A young woman is in your motley crew. She is descended from a mixed heritage, but one parent belongs to a line that offers hope to the world–a world that has been stricken with hardships. A large organization desires her skills for bringing about this hope, though the organization itself is corrupt and seeks to use her for their own gain. She carries a staff, is fairly demure but strong in conviction, and can be seen in boots and a dress. She is known for her healing ability and magical prowess. You know that her fate is to die.
Did I just describe Yuna from Final Fantasy X or Aeris from Final Fantasy VII? If I subtract two sentences from the above paragraph, I could also use this to describe Terra from VI. Final Fantasy likes giving us archetypal characters, adding quirks as the game progresses, but not really molding a particularly unique framework. For a series that does not have a consistent narrative between the Roman numerals, this becomes a method of making a player feel that they know these characters–they’ve played these archetypes before.
In fact, this is of use to the designers and writers, especially in FFX. It is fairly obvious early on that Yuna’s quest to defeat Sin by summoning the Final Aeon will result in her own death. We are served this piece of irony as Tidus continues on his own quest to help lead her to Zanarkand, somehow oblivious to the hints and silences that follow any talk of Yuna’s pilgrimage among his fellow guardians. We are marching forward a character we know has to die.
Contrast this with the earlier game, FFVII, which managed to create a scene that resides quite resolutely in gaming history. The first time we played this game, unless we’d had it spoiled for us by friends, there was no way of knowing that Aeris, that great healer (with whom I’d spent a considerable amount of time working on gaining her Limit Breaks), would be murdered by Sephiroth and unable to be resurrected by a Phoenix Down, following the great Final Fantasy theory that a character who dies completely out of the battle screen is gone for good. DEVASTATION!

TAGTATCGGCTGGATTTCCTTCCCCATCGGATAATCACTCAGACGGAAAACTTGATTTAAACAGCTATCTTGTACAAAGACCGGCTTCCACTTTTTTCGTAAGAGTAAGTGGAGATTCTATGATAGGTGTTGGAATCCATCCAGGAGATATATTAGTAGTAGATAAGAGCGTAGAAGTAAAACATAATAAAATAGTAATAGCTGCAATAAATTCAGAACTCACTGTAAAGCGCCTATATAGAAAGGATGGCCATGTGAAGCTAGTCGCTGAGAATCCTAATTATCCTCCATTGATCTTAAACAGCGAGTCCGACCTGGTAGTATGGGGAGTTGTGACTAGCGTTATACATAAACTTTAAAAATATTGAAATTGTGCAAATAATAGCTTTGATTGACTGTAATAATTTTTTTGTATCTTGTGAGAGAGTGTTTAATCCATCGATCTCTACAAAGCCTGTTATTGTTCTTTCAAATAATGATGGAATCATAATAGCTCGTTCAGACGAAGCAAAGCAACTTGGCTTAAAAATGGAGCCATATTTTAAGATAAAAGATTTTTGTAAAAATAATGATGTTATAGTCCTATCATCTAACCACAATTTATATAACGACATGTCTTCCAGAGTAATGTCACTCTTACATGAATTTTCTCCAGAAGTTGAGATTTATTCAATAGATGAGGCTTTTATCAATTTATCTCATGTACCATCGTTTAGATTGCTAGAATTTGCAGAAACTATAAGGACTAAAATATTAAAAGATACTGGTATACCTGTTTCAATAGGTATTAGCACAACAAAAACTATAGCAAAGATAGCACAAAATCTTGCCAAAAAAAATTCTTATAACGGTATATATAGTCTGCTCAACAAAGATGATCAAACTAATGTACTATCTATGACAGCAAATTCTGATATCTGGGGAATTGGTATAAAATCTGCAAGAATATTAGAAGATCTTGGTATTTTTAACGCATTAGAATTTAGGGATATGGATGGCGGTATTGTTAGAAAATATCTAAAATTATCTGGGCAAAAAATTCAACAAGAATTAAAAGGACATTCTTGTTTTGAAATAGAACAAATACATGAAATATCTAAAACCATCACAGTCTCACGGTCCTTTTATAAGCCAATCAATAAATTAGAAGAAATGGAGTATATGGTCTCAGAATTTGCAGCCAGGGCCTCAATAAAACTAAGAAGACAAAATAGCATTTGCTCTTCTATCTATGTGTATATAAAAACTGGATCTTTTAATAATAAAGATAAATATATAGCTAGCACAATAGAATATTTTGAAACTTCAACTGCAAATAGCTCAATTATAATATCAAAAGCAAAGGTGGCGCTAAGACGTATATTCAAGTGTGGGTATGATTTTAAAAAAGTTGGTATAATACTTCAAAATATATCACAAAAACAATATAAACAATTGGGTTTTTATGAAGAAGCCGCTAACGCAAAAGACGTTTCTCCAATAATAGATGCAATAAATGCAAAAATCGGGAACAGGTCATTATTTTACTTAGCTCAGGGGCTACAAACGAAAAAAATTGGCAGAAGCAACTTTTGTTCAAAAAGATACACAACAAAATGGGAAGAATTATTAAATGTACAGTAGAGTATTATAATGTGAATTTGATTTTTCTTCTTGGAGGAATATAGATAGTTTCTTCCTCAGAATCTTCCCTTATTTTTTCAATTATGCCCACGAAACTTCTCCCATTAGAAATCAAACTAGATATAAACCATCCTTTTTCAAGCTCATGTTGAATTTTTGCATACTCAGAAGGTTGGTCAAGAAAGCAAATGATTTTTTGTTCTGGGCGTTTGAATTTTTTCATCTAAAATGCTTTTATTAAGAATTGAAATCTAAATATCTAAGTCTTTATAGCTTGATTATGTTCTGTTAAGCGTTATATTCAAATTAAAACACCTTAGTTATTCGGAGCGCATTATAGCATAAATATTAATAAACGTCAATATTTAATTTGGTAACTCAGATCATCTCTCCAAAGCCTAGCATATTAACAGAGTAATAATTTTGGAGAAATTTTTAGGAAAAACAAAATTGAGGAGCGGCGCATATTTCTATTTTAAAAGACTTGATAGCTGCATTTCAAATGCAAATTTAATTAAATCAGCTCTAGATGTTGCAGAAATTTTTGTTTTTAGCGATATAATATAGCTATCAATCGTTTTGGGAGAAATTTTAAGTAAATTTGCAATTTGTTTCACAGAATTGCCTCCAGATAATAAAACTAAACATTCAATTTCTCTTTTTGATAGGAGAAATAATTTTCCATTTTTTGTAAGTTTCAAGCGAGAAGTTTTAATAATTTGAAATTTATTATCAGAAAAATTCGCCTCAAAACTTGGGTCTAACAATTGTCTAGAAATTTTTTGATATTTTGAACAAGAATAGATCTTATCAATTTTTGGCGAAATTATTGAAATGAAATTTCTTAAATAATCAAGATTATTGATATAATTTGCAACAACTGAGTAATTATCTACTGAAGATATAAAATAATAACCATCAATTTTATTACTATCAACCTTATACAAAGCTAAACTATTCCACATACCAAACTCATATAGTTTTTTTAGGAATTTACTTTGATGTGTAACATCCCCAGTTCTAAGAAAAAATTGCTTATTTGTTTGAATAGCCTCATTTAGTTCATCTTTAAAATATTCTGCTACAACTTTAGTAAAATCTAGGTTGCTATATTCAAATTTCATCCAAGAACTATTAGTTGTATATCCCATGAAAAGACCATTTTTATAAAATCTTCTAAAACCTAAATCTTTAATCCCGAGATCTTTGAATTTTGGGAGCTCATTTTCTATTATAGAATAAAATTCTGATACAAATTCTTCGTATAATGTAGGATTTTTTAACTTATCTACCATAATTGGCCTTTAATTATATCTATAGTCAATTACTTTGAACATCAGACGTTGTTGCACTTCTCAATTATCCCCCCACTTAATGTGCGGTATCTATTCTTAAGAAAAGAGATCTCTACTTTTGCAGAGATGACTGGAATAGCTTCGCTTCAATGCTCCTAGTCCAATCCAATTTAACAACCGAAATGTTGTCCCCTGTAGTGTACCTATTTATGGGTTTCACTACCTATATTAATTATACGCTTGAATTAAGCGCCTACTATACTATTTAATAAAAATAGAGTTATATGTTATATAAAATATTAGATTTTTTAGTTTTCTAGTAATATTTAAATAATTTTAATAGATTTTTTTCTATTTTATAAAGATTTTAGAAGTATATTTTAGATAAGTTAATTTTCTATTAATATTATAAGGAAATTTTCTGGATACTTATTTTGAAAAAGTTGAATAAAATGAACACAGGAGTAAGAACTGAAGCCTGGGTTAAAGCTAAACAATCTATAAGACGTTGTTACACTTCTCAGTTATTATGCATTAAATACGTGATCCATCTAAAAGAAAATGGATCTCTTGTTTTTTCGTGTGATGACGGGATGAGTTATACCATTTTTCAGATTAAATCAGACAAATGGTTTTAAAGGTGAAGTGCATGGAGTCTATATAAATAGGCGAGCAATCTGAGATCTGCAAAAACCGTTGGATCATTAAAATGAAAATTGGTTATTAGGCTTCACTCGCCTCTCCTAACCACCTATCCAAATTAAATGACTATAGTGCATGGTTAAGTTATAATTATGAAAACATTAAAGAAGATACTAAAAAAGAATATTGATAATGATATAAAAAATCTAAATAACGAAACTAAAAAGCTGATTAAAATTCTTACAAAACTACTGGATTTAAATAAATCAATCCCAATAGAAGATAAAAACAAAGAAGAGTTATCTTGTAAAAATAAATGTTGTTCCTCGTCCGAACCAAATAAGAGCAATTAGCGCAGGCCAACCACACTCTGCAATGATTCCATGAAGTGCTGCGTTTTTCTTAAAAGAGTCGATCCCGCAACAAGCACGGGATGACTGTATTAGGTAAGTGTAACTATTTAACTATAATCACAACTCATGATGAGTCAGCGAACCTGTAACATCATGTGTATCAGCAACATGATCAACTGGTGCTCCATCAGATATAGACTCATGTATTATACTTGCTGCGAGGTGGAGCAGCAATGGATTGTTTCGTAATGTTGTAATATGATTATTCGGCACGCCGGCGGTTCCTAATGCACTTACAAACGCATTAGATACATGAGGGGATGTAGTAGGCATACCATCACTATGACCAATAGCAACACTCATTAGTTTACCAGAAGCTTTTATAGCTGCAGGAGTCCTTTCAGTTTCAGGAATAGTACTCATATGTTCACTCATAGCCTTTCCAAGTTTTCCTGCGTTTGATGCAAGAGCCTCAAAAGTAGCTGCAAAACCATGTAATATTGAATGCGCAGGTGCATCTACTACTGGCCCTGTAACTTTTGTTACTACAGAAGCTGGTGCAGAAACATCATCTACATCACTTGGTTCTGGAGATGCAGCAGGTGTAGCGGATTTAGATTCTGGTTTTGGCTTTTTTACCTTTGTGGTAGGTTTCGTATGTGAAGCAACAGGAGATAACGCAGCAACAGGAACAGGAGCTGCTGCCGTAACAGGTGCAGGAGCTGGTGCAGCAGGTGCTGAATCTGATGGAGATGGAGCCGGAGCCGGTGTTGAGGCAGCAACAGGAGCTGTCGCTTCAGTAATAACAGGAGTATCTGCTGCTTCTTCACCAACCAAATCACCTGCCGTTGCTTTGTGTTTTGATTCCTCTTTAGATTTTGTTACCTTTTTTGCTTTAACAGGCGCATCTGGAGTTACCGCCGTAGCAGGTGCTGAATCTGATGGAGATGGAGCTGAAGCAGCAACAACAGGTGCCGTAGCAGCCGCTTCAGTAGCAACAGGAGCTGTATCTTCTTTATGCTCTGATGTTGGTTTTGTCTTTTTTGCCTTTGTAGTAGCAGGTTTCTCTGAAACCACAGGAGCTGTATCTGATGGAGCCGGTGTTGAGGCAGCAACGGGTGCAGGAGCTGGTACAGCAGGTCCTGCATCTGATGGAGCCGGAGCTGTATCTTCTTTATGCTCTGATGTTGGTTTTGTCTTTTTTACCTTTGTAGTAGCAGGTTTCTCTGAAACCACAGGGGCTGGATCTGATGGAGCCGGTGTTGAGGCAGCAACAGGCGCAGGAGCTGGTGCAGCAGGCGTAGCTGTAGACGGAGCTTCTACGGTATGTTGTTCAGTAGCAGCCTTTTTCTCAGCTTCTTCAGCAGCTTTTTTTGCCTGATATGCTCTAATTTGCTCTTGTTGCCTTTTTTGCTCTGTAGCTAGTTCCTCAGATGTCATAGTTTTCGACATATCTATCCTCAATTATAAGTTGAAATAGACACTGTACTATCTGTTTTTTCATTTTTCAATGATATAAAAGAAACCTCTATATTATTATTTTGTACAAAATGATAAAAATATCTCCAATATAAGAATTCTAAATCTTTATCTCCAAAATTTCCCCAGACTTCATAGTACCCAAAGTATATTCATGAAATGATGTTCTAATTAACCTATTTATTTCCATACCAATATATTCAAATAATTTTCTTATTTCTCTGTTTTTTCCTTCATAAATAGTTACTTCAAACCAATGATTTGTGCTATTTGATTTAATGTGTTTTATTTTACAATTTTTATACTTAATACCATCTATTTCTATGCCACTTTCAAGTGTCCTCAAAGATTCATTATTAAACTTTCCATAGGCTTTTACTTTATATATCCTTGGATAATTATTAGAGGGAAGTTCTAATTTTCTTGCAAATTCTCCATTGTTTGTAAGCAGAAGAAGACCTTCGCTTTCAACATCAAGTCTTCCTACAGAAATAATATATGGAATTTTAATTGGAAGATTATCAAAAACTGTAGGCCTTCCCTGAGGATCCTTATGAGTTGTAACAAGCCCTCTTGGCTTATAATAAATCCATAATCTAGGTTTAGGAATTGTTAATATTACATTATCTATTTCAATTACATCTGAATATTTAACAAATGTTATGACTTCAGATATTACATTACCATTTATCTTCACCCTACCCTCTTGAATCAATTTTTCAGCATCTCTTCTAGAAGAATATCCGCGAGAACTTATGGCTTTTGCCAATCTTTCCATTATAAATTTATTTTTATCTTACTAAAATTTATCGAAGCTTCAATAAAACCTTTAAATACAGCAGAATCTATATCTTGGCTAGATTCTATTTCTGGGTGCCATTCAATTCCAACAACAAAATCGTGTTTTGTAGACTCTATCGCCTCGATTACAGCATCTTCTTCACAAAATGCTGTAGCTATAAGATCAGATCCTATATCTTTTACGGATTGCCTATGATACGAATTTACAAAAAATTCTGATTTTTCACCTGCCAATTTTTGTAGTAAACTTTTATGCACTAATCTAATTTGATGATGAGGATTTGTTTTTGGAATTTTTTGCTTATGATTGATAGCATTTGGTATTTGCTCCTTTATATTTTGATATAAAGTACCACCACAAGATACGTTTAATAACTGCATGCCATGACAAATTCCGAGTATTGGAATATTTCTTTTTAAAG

For years, rumors persisted in methods of finding a way to resurrect Aeris. She became a symbol, and many a gamer will whisper in awed tones that he or she let a tear or many flow down the cheeks sometime between Sephiroth’s descending blade and Cloud releasing her corpse into the water. She had become a martyr–a saint, if you will.
Yuna plays on the St. Aeris prototype, except we know what is supposed to happen to her in this game. On their journey, Tidus and Rikku work on trying to find out some method of defeating Sin without requiring Yuna’s sacrifice. The player, in a very linear game, pushes forward, knowing what will happen if Yuna finishes her pilgrimage and confronts Sin. Despite the fact that everybody in Spira knows what sacrifice Yuna is making, they celebrate–she is their hope for a better life personified. She can bring the Calm.
The death of one against that of many becomes a desirable symbol in a world where the threat of obliteration persists. Aeris, using her White Materia before her death, casts the final spell to stop destruction from being visited upon the planet and life to which she dedicated herself. Following in step, Yuna must perform one final summoning, or casting. While she is no Cetra, her own father sacrificed himself in a similar manner ten years prior. It’s in both their heritages to be able to bestow this boon upon the people.
Women as peacemakers. Against the destructive male force, they are to bring forth life and a new future. Females birth new life, males destroy it. In both Yuna and Aeris’s worlds, the way they bring about peace is by no direct violence on their part. They will not bathe their own hands in blood (at least, in the action required to bring said peace).
Except Yuna does not die at the end of FFX; in fact, she goes on to star in the first true Final Fantasy sequel. Upon learning that one of her friends has to make the sacrifice to even become her Final Aeon, she refuses to continue the charade placed forth by the Church of Yevon. She refuses to be a false hope, endeavoring to forge a path not even her father before her could accomplish.
Instead, Tidus is the one whose world is undone as Yu Yevon, the corrupt deity behind Sin, is defeated and the Fayths are released, Dream Zanarkand evaporates, and he himself is the one who vanishes. The character who has been narrating the story to us and has been hinting at some end that spelled a future apart from Yuna, the one who serves as the protagonist, is the one whose story ends. Tidus has been a dream summoned by the Fayths the whole time, meaning he has been striving for his own demise, unwittingly.
For people who had played FFVII, this is quite the switch. Cloud, as the main protagonist, is the one who must continue on to fight Sephiroth and stop Meteor from destroying the planet. Basing a model of Aeris in Yuna allowed the creators to then play with the formula and play up the expectations.
In subsequent play-throughs of FFVII I am of two minds: play Aeris sparingly, because she’ll be gone anyway; or play her while I have her, using her healing Limit Breaks to bolster the party. Either way, I find myself further removed from Aeris’s plight, the shock of the initial play-through no longer able to phase me in quite the same way. Due to our supposed knowledge of what is to happen to Yuna, any guards we may set in place due to this expectation, are fully thwarted in the face of this bait and switch.
The trope that still remains strong is the romantic bond both plots place between this male/female duo, and the expectation that part of what we are mourning is the loss of a future together.